A Justice Department official wrote to Senator Charles Schumer that the department was ``not aware of Karl Rove playing any role in the decision to appoint Mr. Griffin.'' But an e-mail to Justice revealed that getting Griffin appointed ``is important'' to Rove.

Contemptuous White House

One of the Sampson e-mails shows just how contemptuous the White House is of anyone outside it.

On the Griffin appointment, he recommended talking it into oblivion. ``Ask the senators to give Tim a chance,'' he said, while telling them ``we'll look for other candidates, ask them for recommendations, evaluate the recommendations, interview their candidates, and otherwise run out the clock. All of this should be done in `good faith,' of course.''

As Sampson became the fall guy of the moment, Gonzales went from calling the firings an ``overblown personnel matter'' that didn't ``go smoothly'' to holding a press conference conducted almost entirely in the passive voice. He said ``mistakes were made,'' as if that's an honorable admission and not a pathetic and laughable remnant from Watergate.

By resisting calls for Rove to testify before the Judiciary Committee, Bush is putting his political aide's welfare first just as he did in U.S. Attorney Patrick Fitzgerald's investigation of Libby.

Micromanager Cheney

In that case, sworn testimony from Vice President Dick Cheney's press secretary and notes in Cheney's own handwriting show the vice president micromanaged the effort to rebut former Ambassador Joseph Wilson's claim that Iraq didn't buy yellow cake uranium from Niger.

Cheney was so angered that Rove was going unscathed despite having leaked himself that he put his feelings in writing, ``Not going to protect one staffer (Rove) & sacrifice the guy (Libby) who was asked to stick his neck in the meat grinder.''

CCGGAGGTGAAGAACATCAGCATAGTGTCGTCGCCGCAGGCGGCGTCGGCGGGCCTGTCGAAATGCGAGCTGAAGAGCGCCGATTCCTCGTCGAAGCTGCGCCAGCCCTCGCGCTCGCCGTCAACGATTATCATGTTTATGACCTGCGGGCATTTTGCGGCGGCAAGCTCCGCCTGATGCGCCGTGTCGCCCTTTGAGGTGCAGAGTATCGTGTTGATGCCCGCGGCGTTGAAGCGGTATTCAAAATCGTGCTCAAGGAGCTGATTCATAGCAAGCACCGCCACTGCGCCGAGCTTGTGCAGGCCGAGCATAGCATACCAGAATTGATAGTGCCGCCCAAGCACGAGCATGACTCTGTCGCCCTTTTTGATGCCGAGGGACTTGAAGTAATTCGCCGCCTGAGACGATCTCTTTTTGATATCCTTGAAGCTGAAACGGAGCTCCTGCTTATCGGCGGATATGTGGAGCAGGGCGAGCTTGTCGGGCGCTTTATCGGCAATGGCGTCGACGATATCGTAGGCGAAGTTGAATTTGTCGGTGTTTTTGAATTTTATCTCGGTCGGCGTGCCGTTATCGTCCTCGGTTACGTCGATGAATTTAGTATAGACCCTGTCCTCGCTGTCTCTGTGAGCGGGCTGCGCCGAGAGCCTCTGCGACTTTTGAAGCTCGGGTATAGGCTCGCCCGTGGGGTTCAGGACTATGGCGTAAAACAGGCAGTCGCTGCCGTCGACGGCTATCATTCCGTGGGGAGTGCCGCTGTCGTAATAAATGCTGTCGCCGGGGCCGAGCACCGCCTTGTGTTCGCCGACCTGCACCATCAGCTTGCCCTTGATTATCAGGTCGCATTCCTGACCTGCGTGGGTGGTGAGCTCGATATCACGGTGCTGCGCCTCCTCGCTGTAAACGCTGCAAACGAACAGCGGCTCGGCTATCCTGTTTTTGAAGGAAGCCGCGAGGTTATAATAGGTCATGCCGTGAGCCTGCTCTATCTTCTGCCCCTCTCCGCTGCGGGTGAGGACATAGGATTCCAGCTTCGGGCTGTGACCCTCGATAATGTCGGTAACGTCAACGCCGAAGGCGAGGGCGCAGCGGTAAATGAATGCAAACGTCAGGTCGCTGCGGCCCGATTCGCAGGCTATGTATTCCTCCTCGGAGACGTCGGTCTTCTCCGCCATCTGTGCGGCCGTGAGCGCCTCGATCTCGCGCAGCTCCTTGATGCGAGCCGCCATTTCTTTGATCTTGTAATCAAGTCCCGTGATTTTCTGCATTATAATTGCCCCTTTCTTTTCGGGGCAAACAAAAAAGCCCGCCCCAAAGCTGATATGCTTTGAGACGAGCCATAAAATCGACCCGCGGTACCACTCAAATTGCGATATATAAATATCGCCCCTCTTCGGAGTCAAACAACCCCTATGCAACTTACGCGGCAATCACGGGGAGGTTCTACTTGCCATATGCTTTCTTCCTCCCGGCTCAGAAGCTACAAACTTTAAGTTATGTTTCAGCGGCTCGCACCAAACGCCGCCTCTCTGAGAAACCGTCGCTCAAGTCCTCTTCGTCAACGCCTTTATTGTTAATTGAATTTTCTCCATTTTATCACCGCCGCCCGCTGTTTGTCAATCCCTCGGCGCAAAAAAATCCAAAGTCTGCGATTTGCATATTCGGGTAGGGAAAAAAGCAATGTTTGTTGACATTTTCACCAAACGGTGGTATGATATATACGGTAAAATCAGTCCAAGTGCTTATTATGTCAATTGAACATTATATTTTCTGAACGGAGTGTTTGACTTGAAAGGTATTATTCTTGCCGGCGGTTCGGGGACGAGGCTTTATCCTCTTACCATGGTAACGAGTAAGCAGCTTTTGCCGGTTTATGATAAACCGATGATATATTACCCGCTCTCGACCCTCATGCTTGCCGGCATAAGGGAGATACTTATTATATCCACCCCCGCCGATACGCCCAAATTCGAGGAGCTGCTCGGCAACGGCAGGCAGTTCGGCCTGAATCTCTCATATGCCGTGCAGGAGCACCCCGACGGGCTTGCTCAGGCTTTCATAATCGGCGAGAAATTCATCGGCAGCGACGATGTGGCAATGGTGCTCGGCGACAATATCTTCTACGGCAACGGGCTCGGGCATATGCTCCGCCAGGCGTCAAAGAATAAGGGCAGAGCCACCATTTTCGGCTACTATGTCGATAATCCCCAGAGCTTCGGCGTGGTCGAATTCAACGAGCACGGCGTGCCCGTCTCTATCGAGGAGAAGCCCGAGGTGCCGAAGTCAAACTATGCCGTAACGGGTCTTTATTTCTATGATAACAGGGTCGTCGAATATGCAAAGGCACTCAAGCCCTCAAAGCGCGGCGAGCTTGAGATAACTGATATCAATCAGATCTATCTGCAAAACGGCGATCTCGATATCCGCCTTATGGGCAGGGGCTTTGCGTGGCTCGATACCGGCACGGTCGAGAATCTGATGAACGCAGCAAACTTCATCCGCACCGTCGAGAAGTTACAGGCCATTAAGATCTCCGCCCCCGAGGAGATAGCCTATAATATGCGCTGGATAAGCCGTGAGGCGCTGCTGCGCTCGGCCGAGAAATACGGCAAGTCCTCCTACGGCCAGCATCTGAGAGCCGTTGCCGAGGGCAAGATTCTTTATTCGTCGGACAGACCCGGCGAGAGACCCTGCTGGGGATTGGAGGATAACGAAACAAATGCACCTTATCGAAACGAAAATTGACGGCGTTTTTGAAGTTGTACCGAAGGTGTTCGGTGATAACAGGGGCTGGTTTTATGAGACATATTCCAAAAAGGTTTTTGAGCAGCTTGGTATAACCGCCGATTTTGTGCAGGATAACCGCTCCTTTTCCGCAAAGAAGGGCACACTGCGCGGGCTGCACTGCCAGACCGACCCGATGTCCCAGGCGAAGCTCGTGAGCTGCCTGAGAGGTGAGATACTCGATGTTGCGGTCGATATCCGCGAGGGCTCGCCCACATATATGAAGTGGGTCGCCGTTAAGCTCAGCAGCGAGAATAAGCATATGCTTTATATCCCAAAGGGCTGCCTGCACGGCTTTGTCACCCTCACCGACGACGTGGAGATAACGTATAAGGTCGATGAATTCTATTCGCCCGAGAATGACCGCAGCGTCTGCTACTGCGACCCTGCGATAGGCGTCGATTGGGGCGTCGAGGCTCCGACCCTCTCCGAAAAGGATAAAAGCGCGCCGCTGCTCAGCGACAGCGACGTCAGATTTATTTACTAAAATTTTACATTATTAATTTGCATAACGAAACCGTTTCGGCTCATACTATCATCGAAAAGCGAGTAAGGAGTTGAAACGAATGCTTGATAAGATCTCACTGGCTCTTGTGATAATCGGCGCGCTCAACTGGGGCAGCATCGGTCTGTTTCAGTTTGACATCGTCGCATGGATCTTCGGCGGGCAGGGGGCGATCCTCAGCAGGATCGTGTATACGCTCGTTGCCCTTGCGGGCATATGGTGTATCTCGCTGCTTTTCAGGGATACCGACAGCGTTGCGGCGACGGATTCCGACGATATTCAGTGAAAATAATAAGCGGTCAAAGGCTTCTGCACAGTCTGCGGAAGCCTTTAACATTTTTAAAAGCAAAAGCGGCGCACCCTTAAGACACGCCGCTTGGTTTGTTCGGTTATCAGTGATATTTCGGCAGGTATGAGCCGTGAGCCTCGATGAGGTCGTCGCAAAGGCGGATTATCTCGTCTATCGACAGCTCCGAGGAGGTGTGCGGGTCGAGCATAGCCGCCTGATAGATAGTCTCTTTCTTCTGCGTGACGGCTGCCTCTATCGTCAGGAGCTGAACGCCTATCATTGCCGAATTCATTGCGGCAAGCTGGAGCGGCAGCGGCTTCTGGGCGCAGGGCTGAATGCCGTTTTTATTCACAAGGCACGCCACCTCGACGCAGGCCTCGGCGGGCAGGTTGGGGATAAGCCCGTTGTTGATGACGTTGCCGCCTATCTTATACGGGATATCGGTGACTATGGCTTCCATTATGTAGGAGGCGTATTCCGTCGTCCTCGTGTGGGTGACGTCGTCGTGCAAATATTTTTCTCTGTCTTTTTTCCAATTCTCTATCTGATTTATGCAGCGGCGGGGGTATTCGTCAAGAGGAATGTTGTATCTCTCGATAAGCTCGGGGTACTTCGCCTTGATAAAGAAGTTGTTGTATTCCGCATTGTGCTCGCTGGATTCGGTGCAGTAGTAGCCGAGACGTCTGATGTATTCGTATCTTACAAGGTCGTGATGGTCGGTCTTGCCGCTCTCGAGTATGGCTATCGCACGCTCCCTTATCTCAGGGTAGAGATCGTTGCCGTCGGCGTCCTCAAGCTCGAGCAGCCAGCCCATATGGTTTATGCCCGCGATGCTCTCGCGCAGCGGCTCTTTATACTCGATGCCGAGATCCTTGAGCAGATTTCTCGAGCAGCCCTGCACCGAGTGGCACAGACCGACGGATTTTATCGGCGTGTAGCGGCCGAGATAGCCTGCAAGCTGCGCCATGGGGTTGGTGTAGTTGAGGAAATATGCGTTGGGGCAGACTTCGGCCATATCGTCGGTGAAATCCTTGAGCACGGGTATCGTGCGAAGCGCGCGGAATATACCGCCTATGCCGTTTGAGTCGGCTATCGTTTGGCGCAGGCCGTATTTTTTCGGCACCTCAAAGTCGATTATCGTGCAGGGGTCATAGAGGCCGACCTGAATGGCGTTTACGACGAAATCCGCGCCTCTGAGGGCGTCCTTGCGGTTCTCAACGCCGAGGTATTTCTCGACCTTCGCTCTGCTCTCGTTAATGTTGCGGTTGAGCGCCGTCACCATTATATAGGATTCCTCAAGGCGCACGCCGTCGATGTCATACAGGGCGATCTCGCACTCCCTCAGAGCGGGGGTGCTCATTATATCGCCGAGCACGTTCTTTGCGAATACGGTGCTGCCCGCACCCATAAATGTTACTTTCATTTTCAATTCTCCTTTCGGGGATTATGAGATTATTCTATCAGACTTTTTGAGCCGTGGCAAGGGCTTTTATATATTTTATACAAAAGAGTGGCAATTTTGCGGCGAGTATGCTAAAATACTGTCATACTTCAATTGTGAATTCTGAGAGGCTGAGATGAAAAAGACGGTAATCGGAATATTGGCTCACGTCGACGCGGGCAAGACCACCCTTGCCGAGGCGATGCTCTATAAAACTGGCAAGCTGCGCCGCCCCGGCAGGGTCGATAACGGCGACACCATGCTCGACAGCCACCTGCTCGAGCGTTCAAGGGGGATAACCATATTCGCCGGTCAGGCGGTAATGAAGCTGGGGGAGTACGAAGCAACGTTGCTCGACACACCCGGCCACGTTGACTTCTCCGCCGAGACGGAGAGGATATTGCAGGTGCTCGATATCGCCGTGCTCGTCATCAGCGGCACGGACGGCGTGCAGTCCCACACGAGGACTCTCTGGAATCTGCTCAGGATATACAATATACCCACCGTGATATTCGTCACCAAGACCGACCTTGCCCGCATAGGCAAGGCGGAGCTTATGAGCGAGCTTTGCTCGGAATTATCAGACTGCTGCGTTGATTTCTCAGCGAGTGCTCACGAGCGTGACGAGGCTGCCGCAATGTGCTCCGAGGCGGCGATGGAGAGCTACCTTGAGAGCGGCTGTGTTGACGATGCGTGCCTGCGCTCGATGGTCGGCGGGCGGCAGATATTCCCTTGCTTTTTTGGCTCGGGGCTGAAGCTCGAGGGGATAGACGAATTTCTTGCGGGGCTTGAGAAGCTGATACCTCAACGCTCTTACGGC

Substitute Gonzales for Libby and you've got the current state of play. Bush expressed confidence in Gonzales but left himself plenty of wiggle room to let him be the scapegoat for the whole mess.

Blaming the Messenger

The president defended his own actions and then blamed the messenger -- ``what was mishandled was the explanation to Congress'' -- and challenged Gonzales to fix it. ``Al was right,'' Bush said, ``mistakes were made.'' He instructed Gonzales to ``go up to Capitol Hill to correct them.''

And if he doesn't, even dear friends are expendable, if the dear friend isn't Rove. Bush's loyalty to Rove over all others looks ever more curious as the boy genius's political operation crumbles.

This all looks like an unforced error. You can remove prosecutors, you just can't single a few out, then lie that they're being let go because of poor performance, and try to slip their replacements by the Senate. It makes you wonder how much ``loyalty'' the 85 who kept their jobs exhibited.

Gonzales, if he takes the fall, can take comfort from the fact that unlike Libby, he won't need a pardon. Misleading Congress is rarely prosecuted and will be a footnote in the history books compared to enabling the White House to do whatever it wanted in the war on terrorism.

And, like other failures who have gone quietly, like George Tenet and L. Paul Bremer, he may have a Medal of Freedom in his future.

(Margaret Carlson, author of ``Anyone Can Grow Up: How George Bush and I Made It to the White House'' and former White House correspondent for Time magazine, is a Bloomberg News columnist. The opinions expressed are her own.)